The goal of this work is to provide a TPM functionality to a virtual guest operating system (a DomU). This allows programs to interact with a TPM in a virtual system the same way they interact with a TPM on the physical system. Each guest gets its own unique, emulated, software TPM. However, each of the vTPM's secrets (Keys, NVRAM, etc) are managed by a vTPM Manager domain, which seals the secrets to the Physical TPM. If the process of creating each of these domains (manager, vTPM, and guest) is trusted, the vTPM subsystem extends the chain of trust rooted in the hardware TPM to virtual machines in Xen. Each major component of vTPM is implemented as a separate domain, providing secure separation guaranteed by the hypervisor. The vTPM domains are implemented in mini-os to reduce memory and processor overhead.

This mini-os vTPM subsystem was built on top of the previous vTPM work done by IBM and Intel corporation.


The architecture of vTPM is described below:

    |    Linux DomU    | ...
    |       |  ^       |
    |       v  |       |
    |   xen-tpmfront   |
            |  ^
            v  |
    | mini-os/tpmback  |
    |       |  ^       |
    |       v  |       |
    |  vtpm-stubdom    | ...
    |       |  ^       |
    |       v  |       |
    | mini-os/tpmfront |
            |  ^
            v  |
    | mini-os/tpmback  |
    |       |  ^       |
    |       v  |       |
    | vtpmmgr-stubdom  |
    |       |  ^       |
    |       v  |       |
    | mini-os/tpm_tis  |
            |  ^
            v  |
    |   Hardware TPM   |
Linux DomU

The Linux based guest that wants to use a vTPM. There many be more than one of these.


Linux kernel virtual TPM frontend driver. This driver provides vTPM access to a para-virtualized Linux based DomU.


Mini-os TPM backend driver. The Linux frontend driver connects to this backend driver to facilitate communications between the Linux DomU and its vTPM. This driver is also used by vtpmmgr-stubdom to communicate with vtpm-stubdom.


A mini-os stub domain that implements a vTPM. There is a one to one mapping between running vtpm-stubdom instances and logical vtpms on the system. The vTPM Platform Configuration Registers (PCRs) are all initialized to zero.


Mini-os TPM frontend driver. The vTPM mini-os domain vtpm-stubdom uses this driver to communicate with vtpmmgr-stubdom. This driver could also be used separately to implement a mini-os domain that wishes to use a vTPM of its own.


A mini-os domain that implements the vTPM manager. There is only one vTPM manager and it should be running during the entire lifetime of the machine. This domain regulates access to the physical TPM on the system and secures the persistent state of each vTPM.


Mini-os TPM version 1.2 TPM Interface Specification (TIS) driver. This driver used by vtpmmgr-stubdom to talk directly to the hardware TPM. Communication is facilitated by mapping hardware memory pages into vtpmmgr-stubdom.

Hardware TPM

The physical TPM that is soldered onto the motherboard.



You must have an x86 machine with a TPM on the motherboard. The only extra software requirement for compiling vTPM is cmake. You must use libxl to manage domains with vTPMs; 'xm' is deprecated and does not support vTPMs.

Compiling the Xen tree:

Compile and install the Xen tree as usual; be sure that the vTPM domains are enabled when you run configure.

Compiling the LINUX dom0 kernel:

Because the TPM manager uses direct access to the physical TPM, it may interfere with access to the TPM by dom0. The simplest solution for this is to prevent dom0 from accessing the physical TPM by compiling the kernel without a driver or blacklisting the module. If dom0 needs a TPM but does not need to use it during the boot process (i.e. it is not using IMA), a virtual TPM can be attached to dom0 after the system is booted.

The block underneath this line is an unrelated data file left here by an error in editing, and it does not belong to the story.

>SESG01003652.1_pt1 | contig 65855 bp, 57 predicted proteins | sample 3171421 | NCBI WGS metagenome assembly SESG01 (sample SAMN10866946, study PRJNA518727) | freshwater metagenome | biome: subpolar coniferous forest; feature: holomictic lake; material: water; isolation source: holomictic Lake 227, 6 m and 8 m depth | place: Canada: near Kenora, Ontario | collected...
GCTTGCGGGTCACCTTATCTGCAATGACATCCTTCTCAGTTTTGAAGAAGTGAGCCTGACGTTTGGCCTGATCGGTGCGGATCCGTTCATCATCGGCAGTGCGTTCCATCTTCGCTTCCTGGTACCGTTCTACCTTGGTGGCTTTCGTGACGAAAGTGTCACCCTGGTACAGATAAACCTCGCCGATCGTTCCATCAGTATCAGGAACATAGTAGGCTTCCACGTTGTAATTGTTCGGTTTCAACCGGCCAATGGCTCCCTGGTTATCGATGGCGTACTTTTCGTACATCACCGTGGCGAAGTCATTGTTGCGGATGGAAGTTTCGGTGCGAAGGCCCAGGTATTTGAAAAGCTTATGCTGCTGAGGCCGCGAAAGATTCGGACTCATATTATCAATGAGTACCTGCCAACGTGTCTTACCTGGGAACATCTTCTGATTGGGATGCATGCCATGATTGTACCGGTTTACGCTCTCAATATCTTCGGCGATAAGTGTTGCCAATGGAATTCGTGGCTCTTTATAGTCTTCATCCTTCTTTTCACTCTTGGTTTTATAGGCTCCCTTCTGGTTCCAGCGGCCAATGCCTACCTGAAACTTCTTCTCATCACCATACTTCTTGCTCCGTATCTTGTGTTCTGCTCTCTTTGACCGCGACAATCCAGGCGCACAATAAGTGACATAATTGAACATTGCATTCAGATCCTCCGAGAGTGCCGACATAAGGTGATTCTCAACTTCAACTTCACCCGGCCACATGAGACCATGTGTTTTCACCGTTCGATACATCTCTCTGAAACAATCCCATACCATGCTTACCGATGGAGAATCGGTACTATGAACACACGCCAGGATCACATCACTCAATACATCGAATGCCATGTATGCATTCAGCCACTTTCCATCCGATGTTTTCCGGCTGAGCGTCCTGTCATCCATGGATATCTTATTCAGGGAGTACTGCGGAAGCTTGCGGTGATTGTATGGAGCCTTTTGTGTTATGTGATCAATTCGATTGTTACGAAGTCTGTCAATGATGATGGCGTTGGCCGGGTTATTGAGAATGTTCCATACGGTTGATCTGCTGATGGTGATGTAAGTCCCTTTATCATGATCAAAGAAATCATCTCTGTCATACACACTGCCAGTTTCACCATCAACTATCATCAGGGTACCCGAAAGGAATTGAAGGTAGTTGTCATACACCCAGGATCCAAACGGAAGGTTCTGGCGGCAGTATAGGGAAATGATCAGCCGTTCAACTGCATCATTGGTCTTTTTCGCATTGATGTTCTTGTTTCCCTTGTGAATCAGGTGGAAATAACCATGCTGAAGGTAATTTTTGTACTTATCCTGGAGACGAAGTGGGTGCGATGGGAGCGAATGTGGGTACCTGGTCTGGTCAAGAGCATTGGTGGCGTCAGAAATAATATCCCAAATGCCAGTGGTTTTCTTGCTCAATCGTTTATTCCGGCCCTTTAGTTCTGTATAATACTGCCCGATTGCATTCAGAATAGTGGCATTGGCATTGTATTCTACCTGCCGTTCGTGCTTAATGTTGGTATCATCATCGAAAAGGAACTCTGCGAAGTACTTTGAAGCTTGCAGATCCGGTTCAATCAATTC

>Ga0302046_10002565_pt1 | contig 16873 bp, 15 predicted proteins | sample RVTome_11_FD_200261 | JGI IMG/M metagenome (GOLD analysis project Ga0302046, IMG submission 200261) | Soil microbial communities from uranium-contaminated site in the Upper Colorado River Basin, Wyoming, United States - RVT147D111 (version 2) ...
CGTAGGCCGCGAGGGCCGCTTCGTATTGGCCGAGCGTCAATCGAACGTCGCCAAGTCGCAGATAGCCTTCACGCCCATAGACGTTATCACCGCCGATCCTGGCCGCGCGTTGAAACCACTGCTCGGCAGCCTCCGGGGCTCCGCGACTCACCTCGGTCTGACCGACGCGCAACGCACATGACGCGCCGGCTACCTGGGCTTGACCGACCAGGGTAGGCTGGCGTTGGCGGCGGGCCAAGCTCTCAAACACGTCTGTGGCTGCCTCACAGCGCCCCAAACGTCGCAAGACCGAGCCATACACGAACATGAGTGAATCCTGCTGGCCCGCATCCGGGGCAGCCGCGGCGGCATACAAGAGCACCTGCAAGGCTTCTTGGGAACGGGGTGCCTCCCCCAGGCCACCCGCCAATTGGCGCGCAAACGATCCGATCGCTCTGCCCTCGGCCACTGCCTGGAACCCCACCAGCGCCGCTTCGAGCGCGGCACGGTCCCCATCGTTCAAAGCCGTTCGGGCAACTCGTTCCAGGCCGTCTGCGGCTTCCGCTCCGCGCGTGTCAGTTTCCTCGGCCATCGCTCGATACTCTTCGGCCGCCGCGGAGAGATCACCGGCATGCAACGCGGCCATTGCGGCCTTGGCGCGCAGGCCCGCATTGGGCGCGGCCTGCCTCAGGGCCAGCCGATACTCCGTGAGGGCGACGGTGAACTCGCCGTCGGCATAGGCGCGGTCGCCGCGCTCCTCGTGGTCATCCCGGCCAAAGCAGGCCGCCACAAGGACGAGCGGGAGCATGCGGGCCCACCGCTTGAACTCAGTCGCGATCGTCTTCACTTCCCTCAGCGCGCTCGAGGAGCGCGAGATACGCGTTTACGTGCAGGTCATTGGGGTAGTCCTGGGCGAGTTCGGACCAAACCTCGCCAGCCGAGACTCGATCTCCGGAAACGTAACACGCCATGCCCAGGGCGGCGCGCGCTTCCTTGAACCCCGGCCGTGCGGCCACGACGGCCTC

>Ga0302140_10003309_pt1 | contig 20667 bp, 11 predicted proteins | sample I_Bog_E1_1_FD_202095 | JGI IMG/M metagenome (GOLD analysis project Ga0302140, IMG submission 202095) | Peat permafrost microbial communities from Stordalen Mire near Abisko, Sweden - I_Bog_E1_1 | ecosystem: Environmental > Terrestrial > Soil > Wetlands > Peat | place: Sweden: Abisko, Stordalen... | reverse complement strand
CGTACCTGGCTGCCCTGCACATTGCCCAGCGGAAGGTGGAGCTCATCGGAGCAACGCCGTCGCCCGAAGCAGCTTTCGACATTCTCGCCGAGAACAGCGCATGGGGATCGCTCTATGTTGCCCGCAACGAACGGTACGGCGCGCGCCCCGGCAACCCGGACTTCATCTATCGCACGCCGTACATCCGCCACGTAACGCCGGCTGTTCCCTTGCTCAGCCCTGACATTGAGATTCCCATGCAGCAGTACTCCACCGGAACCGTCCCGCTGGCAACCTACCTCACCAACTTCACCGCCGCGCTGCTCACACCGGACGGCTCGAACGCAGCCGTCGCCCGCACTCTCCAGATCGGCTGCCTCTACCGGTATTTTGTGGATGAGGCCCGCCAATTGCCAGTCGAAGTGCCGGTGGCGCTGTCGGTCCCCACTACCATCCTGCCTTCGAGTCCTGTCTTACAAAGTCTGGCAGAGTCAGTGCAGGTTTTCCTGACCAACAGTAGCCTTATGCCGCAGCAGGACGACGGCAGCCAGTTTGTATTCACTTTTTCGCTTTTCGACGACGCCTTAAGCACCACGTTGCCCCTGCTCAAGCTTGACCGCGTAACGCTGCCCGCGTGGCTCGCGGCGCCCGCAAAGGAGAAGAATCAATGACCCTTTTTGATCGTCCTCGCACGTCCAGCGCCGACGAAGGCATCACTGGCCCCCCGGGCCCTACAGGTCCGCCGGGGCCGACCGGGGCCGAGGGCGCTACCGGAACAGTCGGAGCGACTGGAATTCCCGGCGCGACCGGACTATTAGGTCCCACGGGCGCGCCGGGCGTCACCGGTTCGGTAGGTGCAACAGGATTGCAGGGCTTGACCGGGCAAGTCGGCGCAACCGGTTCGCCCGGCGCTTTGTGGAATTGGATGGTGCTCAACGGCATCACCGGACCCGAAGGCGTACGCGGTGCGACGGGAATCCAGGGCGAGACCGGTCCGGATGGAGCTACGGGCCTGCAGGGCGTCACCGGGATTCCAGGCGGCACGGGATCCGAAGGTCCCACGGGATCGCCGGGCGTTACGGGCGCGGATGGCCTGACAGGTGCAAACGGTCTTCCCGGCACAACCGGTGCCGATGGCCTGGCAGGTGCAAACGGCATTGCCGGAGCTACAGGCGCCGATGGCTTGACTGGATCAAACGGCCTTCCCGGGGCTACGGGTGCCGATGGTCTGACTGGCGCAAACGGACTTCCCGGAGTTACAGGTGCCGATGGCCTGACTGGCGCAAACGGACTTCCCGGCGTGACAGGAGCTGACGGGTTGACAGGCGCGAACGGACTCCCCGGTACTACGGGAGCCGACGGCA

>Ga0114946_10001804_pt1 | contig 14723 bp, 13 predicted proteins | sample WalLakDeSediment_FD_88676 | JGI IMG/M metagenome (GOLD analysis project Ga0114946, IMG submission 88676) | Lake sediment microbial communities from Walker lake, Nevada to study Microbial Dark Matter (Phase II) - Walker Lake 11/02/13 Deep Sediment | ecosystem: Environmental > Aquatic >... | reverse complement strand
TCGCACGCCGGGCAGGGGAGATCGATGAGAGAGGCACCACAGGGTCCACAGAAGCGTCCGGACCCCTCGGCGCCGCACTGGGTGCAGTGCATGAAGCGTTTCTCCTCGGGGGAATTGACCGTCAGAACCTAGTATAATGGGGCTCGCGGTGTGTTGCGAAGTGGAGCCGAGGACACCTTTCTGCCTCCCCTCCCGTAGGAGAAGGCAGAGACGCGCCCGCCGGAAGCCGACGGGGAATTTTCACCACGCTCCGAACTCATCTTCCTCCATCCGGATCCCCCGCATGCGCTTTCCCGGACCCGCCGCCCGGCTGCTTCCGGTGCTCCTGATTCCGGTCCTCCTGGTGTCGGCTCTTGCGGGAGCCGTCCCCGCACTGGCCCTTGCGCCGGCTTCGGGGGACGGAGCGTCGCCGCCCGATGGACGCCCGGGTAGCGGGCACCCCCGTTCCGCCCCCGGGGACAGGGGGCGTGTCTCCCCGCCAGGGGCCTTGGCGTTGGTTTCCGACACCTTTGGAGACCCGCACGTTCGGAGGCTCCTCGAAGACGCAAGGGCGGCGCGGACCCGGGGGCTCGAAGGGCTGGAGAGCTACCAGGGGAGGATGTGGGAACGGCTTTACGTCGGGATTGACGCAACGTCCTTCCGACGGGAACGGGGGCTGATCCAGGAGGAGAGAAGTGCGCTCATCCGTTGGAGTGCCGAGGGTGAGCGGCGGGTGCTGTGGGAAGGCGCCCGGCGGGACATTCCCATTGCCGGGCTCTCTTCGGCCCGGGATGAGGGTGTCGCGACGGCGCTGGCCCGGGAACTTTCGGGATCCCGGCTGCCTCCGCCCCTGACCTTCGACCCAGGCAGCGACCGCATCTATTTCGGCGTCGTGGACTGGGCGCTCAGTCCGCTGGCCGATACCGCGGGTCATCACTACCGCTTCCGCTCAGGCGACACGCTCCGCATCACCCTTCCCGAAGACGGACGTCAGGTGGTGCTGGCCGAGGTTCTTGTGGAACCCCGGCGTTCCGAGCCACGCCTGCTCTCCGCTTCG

Access to the physical TPM may be required in order to manage the NVRAM or to perform other advanced operations where the vTPM is insufficient. In order to prevent interference, the TPM Manager and dom0 should use different values for the TPM's locality; since Linux always uses locality 0, using locality 2 for the TPM Manager is recommended. If both Linux and the TPM Manager attempt to access the TPM at the same time, the TPM device will return a busy status; some applications will consider this a fatal error instead of retrying the command at a later time. If a vTPM gets an error when loading its key, it will currently generate a fresh vTPM image (with a new EK, SRK, and blank NVRAM).

Compiling the LINUX domU kernel:

The domU kernel used by domains with vtpms must include the xen-tpmfront.ko driver. It can be built directly into the kernel or as a module; however, some features such as IMA require the TPM to be built in to the kernel.



Manager disk image setup:

The vTPM Manager requires a disk image to store its encrypted data. The image does not require a filesystem and can live anywhere on the host disk. The image is not large; the Xen 4.5 vtpmmgr is limited to using the first 2MB of the image but can support more than 20,000 vTPMs.

Manager config file:

The vTPM Manager domain (vtpmmgr-stubdom) must be started like any other Xen virtual machine and requires a config file. The manager requires a disk image for storage and permission to access the hardware memory pages for the TPM. The disk must be presented as "hda", and the TPM memory pages are passed using the iomem configuration parameter. The TPM TIS uses 5 pages of IO memory (one per locality) that start at physical address 0xfed40000. By default, the TPM manager uses locality 0 (so only the page at 0xfed40 is needed); this can be changed on the domain's command line. For full functionality in deep quotes, using locality 2 is required to manipulate PCR 20-22.

Starting and stopping the manager: